Libs flag hard line on doing time
TOUGHENING sentencing options for serious sexual, violent and drug crimes will top the State Government’s Parliamentary agenda this week.
The Government will introduce its Bills to phase out suspended sentences for serious crimes tomorrow.
The Government said it regarded a suspended sentence as a non-sentence and it was time those who committed serious crimes were sent to prison, detained at home or sent to work in the community.
“That is why we took a policy to the election to phase them out and replace them with alternatives such as imprisonment, home detention, and community correction orders,” Leader of Government Business Michael Ferguson said.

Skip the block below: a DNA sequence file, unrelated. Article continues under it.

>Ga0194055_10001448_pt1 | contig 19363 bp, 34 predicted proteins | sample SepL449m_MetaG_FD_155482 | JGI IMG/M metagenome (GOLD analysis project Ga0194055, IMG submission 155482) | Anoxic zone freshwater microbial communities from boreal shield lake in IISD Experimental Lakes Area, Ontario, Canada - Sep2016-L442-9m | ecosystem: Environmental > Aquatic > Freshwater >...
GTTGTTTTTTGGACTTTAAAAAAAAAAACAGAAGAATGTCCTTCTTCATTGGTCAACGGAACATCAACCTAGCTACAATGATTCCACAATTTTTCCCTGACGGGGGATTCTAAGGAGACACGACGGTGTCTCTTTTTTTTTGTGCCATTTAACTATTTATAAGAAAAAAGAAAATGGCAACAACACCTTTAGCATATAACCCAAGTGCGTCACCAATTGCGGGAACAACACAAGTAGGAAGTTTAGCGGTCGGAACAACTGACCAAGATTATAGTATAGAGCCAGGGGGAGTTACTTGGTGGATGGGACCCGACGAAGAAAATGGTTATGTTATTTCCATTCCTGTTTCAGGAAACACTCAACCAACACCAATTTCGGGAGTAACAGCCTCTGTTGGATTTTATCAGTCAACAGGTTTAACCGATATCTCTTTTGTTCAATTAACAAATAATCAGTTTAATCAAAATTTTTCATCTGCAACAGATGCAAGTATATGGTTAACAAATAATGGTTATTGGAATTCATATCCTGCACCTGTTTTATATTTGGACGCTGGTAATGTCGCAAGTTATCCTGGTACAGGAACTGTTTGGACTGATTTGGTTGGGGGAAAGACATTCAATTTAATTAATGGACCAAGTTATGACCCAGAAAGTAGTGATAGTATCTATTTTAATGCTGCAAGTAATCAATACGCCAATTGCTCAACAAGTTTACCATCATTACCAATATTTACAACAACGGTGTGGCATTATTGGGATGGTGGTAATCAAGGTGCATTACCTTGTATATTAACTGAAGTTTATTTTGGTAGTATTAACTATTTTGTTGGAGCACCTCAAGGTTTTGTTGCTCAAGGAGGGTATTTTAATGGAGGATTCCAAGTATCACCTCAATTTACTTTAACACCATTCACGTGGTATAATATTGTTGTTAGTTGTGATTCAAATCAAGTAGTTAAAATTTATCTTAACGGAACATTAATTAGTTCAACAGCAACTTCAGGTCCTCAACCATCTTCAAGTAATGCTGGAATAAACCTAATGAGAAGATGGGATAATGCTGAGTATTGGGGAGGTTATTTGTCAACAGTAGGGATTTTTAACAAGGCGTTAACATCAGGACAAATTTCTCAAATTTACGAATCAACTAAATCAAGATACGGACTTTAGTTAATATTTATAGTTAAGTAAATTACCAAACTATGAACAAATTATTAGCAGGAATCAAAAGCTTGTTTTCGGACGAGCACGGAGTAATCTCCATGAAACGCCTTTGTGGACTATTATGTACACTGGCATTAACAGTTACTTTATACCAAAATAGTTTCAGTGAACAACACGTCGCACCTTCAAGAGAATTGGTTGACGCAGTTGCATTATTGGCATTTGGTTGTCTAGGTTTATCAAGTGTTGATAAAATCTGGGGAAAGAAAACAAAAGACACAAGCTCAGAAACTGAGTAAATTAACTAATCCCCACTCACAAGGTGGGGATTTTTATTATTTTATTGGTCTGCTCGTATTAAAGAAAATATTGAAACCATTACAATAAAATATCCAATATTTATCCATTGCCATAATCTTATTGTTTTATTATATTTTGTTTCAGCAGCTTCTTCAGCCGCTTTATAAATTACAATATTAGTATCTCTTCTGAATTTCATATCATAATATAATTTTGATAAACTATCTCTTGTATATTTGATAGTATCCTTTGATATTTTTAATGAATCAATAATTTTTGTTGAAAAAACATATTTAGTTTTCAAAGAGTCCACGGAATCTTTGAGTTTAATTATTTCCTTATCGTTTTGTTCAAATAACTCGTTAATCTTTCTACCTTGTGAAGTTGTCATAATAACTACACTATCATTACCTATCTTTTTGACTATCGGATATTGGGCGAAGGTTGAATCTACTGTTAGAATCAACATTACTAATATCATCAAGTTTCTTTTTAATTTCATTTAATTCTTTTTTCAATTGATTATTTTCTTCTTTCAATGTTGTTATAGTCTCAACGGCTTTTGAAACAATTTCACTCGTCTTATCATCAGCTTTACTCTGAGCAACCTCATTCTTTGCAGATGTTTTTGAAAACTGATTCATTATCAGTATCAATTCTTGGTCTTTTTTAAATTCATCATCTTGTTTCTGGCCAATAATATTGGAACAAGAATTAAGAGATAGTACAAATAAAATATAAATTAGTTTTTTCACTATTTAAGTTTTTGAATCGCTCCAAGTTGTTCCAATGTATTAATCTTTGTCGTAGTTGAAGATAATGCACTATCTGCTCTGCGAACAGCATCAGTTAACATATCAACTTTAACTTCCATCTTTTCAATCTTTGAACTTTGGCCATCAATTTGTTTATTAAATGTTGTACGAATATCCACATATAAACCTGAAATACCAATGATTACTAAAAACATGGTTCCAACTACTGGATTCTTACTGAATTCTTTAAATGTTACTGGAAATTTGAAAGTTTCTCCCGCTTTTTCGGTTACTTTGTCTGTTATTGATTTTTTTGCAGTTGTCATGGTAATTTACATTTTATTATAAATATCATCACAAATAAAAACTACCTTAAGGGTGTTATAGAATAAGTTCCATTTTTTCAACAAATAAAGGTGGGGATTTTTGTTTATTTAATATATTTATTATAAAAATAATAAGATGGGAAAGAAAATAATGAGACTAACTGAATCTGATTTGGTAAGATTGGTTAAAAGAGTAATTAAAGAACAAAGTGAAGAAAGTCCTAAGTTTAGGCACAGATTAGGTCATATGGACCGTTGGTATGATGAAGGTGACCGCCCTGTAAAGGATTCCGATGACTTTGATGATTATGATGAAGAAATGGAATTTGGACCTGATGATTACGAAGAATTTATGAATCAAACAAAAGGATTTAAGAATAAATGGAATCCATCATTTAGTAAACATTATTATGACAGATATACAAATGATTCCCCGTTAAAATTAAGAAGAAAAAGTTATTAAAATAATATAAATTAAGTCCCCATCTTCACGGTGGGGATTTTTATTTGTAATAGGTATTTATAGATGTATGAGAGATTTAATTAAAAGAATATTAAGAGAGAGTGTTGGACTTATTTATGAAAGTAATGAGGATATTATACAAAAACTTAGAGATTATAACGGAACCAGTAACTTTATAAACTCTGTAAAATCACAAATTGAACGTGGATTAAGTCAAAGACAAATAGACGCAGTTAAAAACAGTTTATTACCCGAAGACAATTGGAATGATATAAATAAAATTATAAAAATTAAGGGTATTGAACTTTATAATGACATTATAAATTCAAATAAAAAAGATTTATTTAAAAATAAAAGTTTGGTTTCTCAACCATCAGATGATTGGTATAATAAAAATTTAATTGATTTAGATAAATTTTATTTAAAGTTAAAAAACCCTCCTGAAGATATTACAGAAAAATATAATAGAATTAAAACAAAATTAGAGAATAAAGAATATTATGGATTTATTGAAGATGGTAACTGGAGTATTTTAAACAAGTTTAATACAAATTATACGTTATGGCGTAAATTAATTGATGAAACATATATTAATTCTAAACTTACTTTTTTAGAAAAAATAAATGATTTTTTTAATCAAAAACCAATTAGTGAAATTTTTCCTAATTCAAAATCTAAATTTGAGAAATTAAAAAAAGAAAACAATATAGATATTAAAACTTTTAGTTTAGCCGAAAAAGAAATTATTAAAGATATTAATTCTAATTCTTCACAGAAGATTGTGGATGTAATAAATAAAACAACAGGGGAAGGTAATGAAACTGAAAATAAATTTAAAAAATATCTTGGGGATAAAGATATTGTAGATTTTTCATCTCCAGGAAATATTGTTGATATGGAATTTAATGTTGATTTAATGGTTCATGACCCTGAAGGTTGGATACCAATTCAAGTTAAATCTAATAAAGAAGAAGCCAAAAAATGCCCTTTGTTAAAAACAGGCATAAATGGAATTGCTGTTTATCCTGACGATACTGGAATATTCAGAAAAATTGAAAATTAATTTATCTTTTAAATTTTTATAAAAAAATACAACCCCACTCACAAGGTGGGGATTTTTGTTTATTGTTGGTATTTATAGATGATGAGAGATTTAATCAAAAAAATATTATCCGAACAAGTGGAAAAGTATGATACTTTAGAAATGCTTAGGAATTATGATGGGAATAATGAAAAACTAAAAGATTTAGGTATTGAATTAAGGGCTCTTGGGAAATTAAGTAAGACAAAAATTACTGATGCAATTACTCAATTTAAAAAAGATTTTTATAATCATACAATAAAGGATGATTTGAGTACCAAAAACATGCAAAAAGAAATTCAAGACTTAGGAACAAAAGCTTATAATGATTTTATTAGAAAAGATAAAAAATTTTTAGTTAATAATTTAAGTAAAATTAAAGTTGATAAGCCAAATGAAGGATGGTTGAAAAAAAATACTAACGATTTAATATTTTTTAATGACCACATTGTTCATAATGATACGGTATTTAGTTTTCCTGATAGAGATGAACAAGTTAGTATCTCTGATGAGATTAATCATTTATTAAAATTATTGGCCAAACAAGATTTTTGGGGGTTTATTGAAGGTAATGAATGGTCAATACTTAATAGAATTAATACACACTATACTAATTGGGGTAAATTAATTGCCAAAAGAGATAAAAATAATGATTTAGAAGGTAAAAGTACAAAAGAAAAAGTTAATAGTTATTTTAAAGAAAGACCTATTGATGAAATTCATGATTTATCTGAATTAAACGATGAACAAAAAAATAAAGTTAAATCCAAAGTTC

“Our position is simple: if you do the crime, you do the time. We will also use this week to debate a motion calling on Labor to support our Bill providing for mandatory jail for paedophiles.
“The blowtorch will be on Labor as to how they vote on these matters, and to justify why they think that serious and violent criminals should be free to roam the streets.”
Deputy Labor Leader Michelle O’Byrne said yesterday her party took offence at the suggestion anyone would want to see paedophiles get away without appropriate justice.
Ms O’Byrne said there was already a crisis in Tasmania’s prison system and mandatory sentencing had never been proven to be a deterrent.
“We will ask the Law Reform Commission to look at what can be done. There is a role for presumptive non-parole sentencing but we have to know if any new sentencing measures will work,” she said.